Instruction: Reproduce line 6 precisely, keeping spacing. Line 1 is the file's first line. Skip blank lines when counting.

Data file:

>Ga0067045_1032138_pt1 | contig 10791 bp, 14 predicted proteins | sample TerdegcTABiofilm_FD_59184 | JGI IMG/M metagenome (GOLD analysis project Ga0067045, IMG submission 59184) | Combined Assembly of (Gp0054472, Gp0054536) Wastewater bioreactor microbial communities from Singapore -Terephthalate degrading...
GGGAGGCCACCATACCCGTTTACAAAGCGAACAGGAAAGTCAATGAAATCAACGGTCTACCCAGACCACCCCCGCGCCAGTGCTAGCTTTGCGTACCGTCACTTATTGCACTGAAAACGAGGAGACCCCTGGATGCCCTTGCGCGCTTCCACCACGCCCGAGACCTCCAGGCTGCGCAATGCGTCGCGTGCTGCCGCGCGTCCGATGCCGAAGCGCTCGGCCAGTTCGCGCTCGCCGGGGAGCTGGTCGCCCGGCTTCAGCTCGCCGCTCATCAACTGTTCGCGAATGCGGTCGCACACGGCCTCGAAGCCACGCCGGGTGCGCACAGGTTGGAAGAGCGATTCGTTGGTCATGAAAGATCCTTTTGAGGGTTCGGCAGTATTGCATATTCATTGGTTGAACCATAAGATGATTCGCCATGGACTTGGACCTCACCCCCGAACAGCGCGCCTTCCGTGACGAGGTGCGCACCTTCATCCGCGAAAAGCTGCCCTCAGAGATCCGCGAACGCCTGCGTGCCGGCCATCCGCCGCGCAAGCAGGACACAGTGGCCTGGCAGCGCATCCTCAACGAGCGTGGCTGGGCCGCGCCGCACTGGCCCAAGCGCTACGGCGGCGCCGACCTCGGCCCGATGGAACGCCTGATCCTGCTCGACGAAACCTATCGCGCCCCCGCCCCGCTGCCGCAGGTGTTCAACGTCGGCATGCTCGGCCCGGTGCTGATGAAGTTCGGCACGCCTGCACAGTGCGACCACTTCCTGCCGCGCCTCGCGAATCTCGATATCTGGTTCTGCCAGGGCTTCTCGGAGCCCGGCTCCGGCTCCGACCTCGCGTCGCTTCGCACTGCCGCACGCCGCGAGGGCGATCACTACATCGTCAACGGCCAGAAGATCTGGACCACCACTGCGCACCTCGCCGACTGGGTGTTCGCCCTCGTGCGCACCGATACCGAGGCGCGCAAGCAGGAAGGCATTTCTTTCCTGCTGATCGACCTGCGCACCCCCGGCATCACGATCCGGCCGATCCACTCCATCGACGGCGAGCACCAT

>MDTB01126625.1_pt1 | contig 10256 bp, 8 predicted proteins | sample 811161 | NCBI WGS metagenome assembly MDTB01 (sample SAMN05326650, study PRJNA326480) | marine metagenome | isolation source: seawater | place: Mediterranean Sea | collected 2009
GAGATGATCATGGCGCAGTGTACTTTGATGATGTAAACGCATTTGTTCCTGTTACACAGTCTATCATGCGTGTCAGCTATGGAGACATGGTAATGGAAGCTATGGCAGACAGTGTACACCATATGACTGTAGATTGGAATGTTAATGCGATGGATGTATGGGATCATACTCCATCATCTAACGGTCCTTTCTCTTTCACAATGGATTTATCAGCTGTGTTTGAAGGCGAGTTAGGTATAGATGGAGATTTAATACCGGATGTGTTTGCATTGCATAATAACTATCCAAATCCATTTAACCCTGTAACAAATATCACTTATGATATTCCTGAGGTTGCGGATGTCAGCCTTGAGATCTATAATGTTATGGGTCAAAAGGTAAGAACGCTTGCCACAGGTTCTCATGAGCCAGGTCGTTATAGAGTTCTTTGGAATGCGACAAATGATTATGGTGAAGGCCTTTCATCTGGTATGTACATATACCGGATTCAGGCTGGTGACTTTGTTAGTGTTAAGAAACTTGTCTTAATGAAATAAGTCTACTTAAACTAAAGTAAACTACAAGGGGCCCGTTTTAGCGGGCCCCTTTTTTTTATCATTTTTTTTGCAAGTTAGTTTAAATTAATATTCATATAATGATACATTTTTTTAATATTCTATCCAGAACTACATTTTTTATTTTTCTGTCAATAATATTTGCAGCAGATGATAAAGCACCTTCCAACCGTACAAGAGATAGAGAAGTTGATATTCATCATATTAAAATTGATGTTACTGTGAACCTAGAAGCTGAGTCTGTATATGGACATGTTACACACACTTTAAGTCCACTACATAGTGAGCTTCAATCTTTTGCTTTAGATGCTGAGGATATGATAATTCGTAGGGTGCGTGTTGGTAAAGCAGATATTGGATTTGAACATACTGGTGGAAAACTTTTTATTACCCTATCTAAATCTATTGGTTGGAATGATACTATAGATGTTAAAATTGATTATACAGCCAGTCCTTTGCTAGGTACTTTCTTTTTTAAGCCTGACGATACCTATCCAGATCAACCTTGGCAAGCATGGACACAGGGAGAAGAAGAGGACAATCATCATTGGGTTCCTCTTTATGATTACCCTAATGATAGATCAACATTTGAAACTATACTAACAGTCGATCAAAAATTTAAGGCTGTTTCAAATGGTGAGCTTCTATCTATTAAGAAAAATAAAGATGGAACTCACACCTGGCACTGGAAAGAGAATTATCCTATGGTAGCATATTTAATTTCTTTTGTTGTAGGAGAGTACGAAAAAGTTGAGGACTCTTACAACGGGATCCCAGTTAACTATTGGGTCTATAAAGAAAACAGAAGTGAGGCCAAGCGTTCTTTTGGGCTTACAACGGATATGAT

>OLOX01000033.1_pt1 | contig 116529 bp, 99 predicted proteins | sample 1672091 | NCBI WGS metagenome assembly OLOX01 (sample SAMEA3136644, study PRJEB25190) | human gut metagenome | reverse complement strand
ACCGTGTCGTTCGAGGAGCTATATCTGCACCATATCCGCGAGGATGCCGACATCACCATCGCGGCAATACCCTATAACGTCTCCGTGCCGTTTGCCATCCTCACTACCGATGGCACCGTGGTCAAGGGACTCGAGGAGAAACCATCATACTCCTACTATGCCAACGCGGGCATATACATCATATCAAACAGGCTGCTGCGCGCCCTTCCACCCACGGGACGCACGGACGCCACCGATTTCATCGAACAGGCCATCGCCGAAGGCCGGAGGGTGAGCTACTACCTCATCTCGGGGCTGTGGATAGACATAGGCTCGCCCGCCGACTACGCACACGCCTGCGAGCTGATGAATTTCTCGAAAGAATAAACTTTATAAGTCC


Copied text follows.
ACCGTGTCGTTCGAGGAGCTATATCTGCACCATATCCGCGAGGATGCCGACATCACCATCGCGGCAATACCCTATAACGTCTCCGTGCCGTTTGCCATCCTCACTACCGATGGCACCGTGGTCAAGGGACTCGAGGAGAAACCATCATACTCCTACTATGCCAACGCGGGCATATACATCATATCAAACAGGCTGCTGCGCGCCCTTCCACCCACGGGACGCACGGACGCCACCGATTTCATCGAACAGGCCATCGCCGAAGGCCGGAGGGTGAGCTACTACCTCATCTCGGGGCTGTGGATAGACATAGGCTCGCCCGCCGACTACGCACACGCCTGCGAGCTGATGAATTTCTCGAAAGAATAAACTTTATAAGTCC